There was a question asked on finance Twitter recently by a wealth advisor that went something like this: “Okay, so you got out of the stock market and into cash in your 401K, so when do you get back in?” Portfolio managers believe in the long term, with asset diversification and quarterly rebalancing of your stock holdings and asset allocations. A lot of wealth managers don’t believe that market timing is possible, and that only investing in the stock market over the long term can workout. A lot of long term trend followers think day trading is impossible, while most wealth managers think trend following is impossible.
I will answer the question of “When should the average person get back in?” If you take something from the trend followers handbook, you should have already gotten out of your stock holdings when the $SPY lost it’s 200 day simple moving average. What usually happens is that the investor holds his 401K as the 200 day SMA is lost, and then doesn’t get out until after the 10% correction happens. Wealth managers are concerned about having no exit strategy, getting out too late after the correction, and missing a rally waiting for a pullback that never happens. This kills investor performance.
A systematic way to use quantified signals to get out of stock holdings before corrections, bear markets, and crashes is to go to cash when the $SPY loses its 200 day simple moving average, or if you want more room, the 250 day moving average. When should you get back in? When the $SPY price closes above the 200 day SMA. This gets you ready to participate in the next bull market when it starts.
This is not the Holy Grail of trend following for 401Ks, but it’s one way to avoid the financial and mental pain of watching 10%,20%, or 50% of your retirement money evaporate in a market downturn. Watching your own 401K go from $200,000 to $160,000 is real and not theoretical. Your wealth manager or mutual fund manager still gets paid as you lose money. I have successfully used this filter in the last year to keep my own retirement fund from having any drawdowns. It also saved my retirement account in the 2008 meltdown.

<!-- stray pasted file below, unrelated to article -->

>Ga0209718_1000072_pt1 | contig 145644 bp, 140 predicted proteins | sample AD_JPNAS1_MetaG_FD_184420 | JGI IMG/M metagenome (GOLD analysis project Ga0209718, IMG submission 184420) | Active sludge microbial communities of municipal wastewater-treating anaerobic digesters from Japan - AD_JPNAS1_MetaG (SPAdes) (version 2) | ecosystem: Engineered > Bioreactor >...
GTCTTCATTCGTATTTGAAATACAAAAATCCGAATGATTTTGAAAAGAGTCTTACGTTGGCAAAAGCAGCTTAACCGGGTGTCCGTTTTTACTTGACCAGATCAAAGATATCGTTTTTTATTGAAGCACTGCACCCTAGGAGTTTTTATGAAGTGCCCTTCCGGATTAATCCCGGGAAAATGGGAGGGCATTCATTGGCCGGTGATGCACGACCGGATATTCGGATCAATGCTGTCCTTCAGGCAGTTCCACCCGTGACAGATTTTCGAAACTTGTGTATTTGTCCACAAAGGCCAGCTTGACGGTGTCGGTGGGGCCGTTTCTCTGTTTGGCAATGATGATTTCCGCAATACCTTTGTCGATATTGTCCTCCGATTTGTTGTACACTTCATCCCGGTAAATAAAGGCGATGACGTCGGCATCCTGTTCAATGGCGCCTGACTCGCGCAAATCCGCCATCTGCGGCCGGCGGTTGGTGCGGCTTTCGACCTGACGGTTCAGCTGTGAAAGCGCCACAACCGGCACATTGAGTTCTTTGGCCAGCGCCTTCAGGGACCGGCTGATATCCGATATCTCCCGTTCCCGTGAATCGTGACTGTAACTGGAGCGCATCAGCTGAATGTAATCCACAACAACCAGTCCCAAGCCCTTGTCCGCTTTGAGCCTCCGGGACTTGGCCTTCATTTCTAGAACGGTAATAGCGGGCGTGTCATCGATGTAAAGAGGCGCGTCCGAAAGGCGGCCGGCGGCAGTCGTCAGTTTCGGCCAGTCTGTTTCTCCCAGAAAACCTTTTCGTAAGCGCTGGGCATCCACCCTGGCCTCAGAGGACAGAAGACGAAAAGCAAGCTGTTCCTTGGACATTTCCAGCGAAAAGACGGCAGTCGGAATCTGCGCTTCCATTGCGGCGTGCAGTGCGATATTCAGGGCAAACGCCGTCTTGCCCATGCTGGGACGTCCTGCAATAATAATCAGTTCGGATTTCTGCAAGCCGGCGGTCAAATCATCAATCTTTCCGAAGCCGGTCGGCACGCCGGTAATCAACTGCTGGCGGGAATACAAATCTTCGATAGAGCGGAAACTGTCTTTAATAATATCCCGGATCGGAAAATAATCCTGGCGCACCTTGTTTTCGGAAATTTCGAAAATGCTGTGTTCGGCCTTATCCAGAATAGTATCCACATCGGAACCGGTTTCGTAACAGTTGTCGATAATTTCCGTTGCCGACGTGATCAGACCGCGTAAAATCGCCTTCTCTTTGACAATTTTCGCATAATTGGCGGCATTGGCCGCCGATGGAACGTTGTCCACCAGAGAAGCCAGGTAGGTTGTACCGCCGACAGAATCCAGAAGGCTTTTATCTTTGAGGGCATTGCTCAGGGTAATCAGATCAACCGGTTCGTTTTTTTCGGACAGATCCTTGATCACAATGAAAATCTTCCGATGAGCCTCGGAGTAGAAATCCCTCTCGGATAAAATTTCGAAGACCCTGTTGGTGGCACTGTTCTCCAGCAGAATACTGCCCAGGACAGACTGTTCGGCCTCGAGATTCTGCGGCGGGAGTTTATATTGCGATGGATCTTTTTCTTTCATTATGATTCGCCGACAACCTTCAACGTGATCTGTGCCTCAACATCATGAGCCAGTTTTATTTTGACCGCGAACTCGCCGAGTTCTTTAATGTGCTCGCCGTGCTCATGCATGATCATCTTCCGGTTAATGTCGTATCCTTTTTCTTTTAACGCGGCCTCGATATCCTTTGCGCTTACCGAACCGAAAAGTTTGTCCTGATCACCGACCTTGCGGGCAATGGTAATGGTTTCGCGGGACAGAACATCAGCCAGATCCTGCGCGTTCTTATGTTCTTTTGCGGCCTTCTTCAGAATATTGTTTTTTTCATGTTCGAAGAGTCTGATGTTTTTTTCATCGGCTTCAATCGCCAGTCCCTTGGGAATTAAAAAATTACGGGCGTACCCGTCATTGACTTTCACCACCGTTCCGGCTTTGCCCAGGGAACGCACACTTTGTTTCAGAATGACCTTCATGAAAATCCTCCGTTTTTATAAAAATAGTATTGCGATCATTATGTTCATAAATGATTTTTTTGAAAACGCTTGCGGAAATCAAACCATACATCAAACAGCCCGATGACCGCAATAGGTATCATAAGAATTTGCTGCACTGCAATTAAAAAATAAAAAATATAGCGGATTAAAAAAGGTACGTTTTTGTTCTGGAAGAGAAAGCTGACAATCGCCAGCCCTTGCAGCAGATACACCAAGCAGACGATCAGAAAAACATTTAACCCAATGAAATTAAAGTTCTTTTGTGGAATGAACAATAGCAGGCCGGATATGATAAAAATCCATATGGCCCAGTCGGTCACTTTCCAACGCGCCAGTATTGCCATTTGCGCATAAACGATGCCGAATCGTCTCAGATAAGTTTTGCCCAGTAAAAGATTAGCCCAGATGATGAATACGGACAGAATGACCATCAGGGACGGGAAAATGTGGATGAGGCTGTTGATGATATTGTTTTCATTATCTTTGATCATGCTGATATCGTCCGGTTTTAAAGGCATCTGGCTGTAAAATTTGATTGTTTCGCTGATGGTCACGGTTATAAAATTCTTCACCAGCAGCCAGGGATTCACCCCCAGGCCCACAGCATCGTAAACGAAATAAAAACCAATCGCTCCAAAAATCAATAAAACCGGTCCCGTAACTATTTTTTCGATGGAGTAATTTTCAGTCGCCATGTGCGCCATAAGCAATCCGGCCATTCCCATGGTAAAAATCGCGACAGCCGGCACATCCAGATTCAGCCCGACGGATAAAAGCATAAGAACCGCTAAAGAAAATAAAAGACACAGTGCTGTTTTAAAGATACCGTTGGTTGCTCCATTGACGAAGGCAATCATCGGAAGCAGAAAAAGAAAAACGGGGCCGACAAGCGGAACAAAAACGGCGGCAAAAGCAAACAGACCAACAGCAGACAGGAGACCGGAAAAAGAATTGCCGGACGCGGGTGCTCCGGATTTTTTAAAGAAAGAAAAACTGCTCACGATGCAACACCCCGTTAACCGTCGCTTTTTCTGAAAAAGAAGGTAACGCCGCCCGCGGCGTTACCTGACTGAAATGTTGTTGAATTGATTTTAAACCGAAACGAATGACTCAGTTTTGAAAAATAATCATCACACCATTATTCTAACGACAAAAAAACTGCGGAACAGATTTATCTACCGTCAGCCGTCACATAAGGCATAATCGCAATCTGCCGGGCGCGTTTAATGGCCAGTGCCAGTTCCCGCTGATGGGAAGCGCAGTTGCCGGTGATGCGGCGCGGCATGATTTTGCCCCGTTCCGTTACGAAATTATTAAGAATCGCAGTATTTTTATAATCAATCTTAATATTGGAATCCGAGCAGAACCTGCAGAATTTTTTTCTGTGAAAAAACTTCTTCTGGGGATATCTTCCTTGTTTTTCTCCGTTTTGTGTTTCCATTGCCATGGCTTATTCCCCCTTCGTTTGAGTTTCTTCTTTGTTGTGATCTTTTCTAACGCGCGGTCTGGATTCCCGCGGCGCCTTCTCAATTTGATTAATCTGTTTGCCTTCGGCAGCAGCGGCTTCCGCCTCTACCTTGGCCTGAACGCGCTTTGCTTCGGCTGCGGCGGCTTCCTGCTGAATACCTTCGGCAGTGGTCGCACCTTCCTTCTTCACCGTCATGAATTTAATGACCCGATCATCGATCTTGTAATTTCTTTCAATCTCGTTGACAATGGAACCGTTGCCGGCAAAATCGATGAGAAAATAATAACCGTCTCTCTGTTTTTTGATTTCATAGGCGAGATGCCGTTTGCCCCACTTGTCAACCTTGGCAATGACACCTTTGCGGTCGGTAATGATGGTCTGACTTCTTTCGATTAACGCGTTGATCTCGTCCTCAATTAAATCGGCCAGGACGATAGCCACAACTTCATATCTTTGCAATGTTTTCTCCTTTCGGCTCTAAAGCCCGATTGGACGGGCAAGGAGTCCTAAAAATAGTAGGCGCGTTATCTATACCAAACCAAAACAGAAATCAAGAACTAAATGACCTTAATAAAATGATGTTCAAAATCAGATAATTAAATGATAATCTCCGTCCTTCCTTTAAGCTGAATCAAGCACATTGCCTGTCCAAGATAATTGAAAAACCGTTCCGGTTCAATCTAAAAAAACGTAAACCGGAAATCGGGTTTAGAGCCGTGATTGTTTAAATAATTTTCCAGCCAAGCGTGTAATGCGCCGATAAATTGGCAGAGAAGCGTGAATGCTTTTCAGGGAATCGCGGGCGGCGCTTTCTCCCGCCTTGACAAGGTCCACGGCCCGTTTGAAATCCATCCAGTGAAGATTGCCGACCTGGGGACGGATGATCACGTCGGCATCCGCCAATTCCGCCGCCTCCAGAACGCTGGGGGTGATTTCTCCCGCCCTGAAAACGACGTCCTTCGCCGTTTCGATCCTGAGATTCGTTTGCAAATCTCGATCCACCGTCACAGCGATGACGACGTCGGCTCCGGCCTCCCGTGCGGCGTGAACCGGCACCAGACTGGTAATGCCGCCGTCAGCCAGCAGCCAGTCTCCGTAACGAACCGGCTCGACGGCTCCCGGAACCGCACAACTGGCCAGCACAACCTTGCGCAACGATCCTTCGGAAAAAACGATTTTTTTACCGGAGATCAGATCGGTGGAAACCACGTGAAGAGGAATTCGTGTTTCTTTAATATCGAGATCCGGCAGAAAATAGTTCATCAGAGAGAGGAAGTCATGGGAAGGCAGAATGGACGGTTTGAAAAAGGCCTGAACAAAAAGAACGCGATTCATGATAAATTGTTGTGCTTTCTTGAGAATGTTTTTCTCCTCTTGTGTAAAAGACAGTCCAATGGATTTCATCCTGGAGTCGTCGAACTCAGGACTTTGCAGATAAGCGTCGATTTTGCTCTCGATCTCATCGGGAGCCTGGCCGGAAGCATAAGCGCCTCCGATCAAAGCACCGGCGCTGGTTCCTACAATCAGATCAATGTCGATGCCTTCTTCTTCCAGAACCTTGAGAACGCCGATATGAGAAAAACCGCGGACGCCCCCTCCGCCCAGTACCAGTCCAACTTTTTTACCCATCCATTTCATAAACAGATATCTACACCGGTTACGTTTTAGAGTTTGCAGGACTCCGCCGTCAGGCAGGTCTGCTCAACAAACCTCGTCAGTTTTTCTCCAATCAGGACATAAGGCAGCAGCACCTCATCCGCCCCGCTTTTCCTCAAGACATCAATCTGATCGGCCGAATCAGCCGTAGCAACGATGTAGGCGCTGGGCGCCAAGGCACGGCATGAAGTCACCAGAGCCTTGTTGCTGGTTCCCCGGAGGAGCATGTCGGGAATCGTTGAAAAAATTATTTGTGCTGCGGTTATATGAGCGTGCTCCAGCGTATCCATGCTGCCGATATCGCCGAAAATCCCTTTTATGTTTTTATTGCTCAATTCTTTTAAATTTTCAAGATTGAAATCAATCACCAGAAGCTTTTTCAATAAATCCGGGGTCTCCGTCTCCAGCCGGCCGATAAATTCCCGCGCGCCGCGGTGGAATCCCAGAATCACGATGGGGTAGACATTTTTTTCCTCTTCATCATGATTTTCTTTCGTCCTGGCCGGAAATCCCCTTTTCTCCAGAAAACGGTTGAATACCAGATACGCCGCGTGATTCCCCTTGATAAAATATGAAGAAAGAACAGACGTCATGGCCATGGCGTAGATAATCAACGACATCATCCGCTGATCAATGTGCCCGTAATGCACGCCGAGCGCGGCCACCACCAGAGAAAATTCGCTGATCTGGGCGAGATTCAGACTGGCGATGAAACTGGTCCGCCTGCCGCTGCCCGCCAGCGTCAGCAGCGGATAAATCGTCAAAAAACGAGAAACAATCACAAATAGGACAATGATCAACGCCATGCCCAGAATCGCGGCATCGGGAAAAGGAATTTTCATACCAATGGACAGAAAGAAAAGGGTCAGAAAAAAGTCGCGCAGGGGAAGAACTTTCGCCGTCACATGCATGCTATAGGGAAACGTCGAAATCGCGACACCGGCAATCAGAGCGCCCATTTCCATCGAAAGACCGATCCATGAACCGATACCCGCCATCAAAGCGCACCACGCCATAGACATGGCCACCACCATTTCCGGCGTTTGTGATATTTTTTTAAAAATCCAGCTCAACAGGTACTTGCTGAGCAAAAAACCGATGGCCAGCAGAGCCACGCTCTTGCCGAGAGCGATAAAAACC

Here are some simple backtests that outperform buy and hold in the $SPY. See more signals for beating buy and hold in my book ‘Buy Signal, Sell Signals”
These are long only systems:
From January 2000 to October 2015 $SPY buy and hold returned 91% with a 55.2% drawdown.
For $SPY using the 200 day SMA as an end of day sell/buy indicator from January 2000 to October 2015: 200 day SMA returns were 96.1% with a 27.3% drawdown. We cut the drawdown in half.
For $SPY using the 250 day SMA as an end of day sell/buy indicator from January 2000 to October 2015: 250 day SMA returns were 120.5% with a 23.1% drawdown. We cut the drawdown in half and increased the return.
It looks a little different during the lost decade of 2000-2009:
For $SPY, using the 200 day SMA as an end of day sell/buy indicator from January 2000 to December 2009: 200 day SMA returns were 20.3% with a 27.3% drawdown. The $SPY buy and hold returned a negative -8.7 return with a 55.2% drawdown for the decade. The 200 day cut your drawdown in half and lead to a small return.
For $SPY using the 200 day SMA as an end of day sell/buy indicator from January 2000 to March 2009: 200 day SMA returns were -1.7% with a 27.3% drawdown. The $SPY buy and hold returned a negative -35.9% return with a 55.2% drawdown for the decade. The 200 day cut your drawdown in half and lead to a flat return after 9 years, even at the market bottom in March of 2009.
There is a time to be long stocks and a time to out of stocks in our 401Ks. So far, 2016 has been the time to be out, until the 200 day is retaken.